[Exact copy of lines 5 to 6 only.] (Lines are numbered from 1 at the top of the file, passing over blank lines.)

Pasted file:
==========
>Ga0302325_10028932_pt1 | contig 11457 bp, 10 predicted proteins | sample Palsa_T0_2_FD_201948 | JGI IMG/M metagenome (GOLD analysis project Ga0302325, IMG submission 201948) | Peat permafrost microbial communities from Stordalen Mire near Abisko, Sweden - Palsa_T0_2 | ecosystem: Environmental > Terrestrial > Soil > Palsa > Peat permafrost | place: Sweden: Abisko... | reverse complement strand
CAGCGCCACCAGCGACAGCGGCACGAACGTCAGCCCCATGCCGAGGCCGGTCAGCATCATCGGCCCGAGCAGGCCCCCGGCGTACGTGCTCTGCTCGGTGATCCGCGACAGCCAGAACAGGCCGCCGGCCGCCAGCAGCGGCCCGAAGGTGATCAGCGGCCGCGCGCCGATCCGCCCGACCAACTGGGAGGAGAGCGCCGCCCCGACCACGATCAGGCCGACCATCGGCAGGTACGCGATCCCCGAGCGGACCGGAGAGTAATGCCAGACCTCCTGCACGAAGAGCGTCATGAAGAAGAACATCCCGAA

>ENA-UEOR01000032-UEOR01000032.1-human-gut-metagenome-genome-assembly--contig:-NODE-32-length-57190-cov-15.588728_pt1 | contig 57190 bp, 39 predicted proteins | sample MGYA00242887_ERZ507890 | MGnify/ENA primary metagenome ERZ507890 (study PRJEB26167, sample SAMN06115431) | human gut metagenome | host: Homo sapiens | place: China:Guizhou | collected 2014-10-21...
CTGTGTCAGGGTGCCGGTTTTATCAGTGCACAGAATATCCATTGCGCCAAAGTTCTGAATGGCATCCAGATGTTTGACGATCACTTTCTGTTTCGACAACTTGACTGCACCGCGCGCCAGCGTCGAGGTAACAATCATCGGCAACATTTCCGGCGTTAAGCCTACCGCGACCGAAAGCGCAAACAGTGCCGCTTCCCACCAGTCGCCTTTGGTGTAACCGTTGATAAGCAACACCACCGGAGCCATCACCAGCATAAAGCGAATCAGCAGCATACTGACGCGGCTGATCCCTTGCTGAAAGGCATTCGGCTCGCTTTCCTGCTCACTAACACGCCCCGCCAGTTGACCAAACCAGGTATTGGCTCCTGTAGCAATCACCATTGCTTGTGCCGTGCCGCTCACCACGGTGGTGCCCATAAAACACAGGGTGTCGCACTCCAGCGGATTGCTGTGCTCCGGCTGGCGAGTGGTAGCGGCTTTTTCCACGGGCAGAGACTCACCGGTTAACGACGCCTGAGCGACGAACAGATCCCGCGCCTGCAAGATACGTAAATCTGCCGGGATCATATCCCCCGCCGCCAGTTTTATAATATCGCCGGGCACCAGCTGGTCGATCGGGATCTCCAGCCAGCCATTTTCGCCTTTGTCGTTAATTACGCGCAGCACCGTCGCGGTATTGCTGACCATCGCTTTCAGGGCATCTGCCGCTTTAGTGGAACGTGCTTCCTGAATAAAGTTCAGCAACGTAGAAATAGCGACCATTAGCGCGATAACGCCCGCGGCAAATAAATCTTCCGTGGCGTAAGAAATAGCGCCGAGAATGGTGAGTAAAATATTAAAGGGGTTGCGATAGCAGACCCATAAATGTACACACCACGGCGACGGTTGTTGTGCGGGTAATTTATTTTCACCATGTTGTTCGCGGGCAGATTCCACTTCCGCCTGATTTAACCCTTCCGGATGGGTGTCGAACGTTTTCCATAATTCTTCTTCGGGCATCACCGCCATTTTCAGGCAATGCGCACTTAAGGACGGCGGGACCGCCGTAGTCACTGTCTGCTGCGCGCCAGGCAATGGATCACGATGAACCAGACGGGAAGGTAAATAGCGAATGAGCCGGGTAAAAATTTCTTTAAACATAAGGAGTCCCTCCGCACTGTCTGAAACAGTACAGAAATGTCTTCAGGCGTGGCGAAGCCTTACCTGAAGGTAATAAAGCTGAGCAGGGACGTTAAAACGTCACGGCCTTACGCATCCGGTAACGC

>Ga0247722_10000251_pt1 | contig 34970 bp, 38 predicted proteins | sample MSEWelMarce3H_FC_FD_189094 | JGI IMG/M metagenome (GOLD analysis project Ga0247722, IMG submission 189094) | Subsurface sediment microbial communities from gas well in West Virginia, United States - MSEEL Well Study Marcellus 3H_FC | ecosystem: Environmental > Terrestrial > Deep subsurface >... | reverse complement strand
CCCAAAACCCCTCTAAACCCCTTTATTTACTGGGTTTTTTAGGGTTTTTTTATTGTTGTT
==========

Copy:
>Ga0247722_10000251_pt1 | contig 34970 bp, 38 predicted proteins | sample MSEWelMarce3H_FC_FD_189094 | JGI IMG/M metagenome (GOLD analysis project Ga0247722, IMG submission 189094) | Subsurface sediment microbial communities from gas well in West Virginia, United States - MSEEL Well Study Marcellus 3H_FC | ecosystem: Environmental > Terrestrial > Deep subsurface >... | reverse complement strand
CCCAAAACCCCTCTAAACCCCTTTATTTACTGGGTTTTTTAGGGTTTTTTTATTGTTGTT